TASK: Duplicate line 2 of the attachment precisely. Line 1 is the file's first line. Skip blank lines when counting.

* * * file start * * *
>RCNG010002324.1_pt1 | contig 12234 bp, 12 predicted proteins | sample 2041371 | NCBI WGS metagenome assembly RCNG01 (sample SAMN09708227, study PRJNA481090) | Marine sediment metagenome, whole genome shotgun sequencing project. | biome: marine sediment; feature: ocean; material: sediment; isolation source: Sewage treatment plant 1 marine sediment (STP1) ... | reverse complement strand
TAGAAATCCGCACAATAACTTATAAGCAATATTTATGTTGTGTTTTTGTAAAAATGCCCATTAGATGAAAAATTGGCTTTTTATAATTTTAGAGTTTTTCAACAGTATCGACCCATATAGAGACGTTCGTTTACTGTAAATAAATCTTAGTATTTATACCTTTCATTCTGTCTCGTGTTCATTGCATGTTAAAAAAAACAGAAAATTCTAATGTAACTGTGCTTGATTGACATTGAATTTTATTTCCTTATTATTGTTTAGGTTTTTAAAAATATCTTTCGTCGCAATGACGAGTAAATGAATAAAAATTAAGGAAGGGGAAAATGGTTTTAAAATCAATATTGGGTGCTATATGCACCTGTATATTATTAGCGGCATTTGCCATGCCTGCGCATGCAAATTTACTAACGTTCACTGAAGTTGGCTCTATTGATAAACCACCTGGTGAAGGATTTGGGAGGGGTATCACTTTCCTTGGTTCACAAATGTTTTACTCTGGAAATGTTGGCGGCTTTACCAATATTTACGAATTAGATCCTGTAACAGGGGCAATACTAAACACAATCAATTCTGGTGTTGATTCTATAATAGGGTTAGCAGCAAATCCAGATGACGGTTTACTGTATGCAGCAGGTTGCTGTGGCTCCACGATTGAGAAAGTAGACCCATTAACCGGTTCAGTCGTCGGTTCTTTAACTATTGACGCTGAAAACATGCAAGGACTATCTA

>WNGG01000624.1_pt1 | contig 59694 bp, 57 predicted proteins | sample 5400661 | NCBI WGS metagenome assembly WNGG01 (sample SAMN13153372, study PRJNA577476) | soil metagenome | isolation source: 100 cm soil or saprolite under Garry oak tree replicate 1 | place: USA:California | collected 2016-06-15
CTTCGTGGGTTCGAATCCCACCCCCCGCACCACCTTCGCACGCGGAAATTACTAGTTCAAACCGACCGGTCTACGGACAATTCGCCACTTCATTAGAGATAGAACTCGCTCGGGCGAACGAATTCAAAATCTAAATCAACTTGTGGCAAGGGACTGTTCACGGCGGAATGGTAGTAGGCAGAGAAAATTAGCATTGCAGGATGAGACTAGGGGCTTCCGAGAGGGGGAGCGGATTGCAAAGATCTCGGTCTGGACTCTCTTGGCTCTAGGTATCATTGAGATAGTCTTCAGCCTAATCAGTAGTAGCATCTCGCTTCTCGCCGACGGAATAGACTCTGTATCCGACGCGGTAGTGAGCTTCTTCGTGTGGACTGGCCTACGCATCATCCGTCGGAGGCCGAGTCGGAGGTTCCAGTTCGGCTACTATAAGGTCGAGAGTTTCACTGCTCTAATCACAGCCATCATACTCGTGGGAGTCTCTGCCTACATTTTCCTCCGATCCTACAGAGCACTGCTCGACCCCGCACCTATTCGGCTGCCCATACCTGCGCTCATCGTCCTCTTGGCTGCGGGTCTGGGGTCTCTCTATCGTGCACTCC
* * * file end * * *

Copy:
TAGAAATCCGCACAATAACTTATAAGCAATATTTATGTTGTGTTTTTGTAAAAATGCCCATTAGATGAAAAATTGGCTTTTTATAATTTTAGAGTTTTTCAACAGTATCGACCCATATAGAGACGTTCGTTTACTGTAAATAAATCTTAGTATTTATACCTTTCATTCTGTCTCGTGTTCATTGCATGTTAAAAAAAACAGAAAATTCTAATGTAACTGTGCTTGATTGACATTGAATTTTATTTCCTTATTATTGTTTAGGTTTTTAAAAATATCTTTCGTCGCAATGACGAGTAAATGAATAAAAATTAAGGAAGGGGAAAATGGTTTTAAAATCAATATTGGGTGCTATATGCACCTGTATATTATTAGCGGCATTTGCCATGCCTGCGCATGCAAATTTACTAACGTTCACTGAAGTTGGCTCTATTGATAAACCACCTGGTGAAGGATTTGGGAGGGGTATCACTTTCCTTGGTTCACAAATGTTTTACTCTGGAAATGTTGGCGGCTTTACCAATATTTACGAATTAGATCCTGTAACAGGGGCAATACTAAACACAATCAATTCTGGTGTTGATTCTATAATAGGGTTAGCAGCAAATCCAGATGACGGTTTACTGTATGCAGCAGGTTGCTGTGGCTCCACGATTGAGAAAGTAGACCCATTAACCGGTTCAGTCGTCGGTTCTTTAACTATTGACGCTGAAAACATGCAAGGACTATCTA